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TACOMA RESIDENT SENTENCED TO PRISON FOR HARBORING AND INDUCING ILLEGAL ALIENS
Woman housed undocumented workers and employed them in her restaurant

FOR IMMEDIATE RELEASE
February 2, 2006

YAN SHU, 31, of University Place, Pierce County, Washington was sentenced today to one year and one day in prison in U.S. District Court in Tacoma for Harboring and Concealing Illegal Aliens. SHU is a legal resident alien, but the felony conviction means she likely will be deported to her native China following her prison term. U.S. District Judge Ronald B. Leighton ordered SHU to pay $51,923 in restitution. The money is to be used to pay back wages to the victims she unlawfully employed in her restaurant. Judge Leighton referred to SHU and co-defendant JING ZHENG as “predators” who “exploited” those they illegally harbored and induced to remain in the United States.

SHU was arrested June 20, 2005 after U.S. Immigration and Customs Enforcement (ICE) agents found eight people living in her University Place home did not have legal status to reside in the United States. Agents were led to the home by a package from China that was intercepted by Customs agents in San Francisco. Inside they found a phoney Chinese Passport had been hidden in a space hollowed out of a magazine. The package was destined for a woman at SHU’s University Place home. When agents arrived at the home they found a dozen people living there, many of whom worked at SHU’s Tacoma restaurant, the Rainbow Buffet. Eight of the individuals did not have legal status to remain in the United States. Interviews of these undocumented workers also disclosed that they either had not been paid for their work, or were being paid extremely low wages.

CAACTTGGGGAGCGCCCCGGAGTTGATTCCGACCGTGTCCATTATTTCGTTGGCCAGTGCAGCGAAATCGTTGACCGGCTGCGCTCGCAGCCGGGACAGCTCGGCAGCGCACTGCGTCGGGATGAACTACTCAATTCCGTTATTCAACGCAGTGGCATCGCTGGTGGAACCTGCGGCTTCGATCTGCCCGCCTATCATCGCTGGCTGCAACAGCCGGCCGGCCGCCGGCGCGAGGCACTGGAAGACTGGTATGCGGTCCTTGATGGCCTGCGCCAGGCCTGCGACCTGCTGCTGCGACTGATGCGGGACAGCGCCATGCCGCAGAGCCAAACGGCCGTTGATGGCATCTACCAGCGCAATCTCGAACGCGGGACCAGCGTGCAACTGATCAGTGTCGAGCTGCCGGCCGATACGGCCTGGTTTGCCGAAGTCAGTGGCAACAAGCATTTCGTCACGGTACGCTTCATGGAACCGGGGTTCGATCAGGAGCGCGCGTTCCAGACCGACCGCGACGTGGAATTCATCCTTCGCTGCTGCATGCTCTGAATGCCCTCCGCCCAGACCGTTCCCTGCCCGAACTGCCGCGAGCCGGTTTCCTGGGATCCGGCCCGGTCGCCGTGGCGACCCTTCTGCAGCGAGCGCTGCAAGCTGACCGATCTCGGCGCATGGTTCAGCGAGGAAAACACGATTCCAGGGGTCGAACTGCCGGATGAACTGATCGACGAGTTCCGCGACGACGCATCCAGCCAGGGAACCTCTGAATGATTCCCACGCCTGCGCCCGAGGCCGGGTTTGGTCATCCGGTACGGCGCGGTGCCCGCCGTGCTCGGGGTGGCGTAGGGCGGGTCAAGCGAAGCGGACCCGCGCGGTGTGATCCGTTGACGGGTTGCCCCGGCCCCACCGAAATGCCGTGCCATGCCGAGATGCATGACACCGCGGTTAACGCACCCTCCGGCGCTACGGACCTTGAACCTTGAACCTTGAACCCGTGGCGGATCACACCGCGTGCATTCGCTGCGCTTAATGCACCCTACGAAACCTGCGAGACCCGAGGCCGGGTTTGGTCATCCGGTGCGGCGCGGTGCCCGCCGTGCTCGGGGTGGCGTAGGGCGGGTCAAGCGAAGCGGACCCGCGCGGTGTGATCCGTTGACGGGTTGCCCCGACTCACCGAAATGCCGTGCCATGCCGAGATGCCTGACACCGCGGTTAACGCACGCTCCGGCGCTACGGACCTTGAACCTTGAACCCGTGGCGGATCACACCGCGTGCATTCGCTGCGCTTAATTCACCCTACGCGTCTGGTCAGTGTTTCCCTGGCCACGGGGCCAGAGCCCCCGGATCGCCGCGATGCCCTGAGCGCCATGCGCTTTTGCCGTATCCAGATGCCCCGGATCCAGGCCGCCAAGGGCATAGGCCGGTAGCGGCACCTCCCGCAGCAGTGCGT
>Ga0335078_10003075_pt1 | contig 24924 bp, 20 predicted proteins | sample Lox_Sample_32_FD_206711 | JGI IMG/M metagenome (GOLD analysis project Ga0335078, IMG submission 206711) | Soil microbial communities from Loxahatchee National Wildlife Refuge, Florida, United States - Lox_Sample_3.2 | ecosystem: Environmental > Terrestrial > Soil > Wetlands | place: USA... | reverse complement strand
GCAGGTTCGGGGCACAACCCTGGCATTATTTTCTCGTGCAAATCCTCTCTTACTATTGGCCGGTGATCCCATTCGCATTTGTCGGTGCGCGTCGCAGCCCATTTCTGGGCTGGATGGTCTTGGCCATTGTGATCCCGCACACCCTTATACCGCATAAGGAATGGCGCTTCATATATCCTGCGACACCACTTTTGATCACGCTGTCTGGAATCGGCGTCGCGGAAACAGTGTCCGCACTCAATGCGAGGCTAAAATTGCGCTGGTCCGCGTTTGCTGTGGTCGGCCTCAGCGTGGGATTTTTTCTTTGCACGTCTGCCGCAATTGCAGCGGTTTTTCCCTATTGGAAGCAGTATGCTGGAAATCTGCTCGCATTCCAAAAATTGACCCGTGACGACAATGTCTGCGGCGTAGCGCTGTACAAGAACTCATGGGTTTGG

SHU told agents she knew the immigrants were in the country illegally. SHU drove the workers in vans to and from her University Place home to the restaurant. SHU paid her employees as little as $300 per month for working ten to twelve hour days at the restaurant. She did not report the wages to the appropriate state or federal agencies. The working conditions violated wage and hour laws. The criminal restitution imposed will be in lieu of civil fines that otherwise could be imposed by the Department of Labor.

SHU pleaded guilty on August 3, 2005. A co-defendant, SHU’s boyfriend JING ZHENG was sentenced to one year and one day in prison and three years of supervised release on November 18, 2005. ZHENG is also subject to the criminal restitution order.

The case was investigated by U. S. Immigration and Customs Enforcement (ICE) and the U.S. Department of Labor, Wage and Hour Division and was prosecuted by Assistant United States Attorney Ye-Ting Woo.

For additional information please contact Emily Langlie, Public Affairs Officer for the United States Attorney’s Office, at (206) 553-4110.

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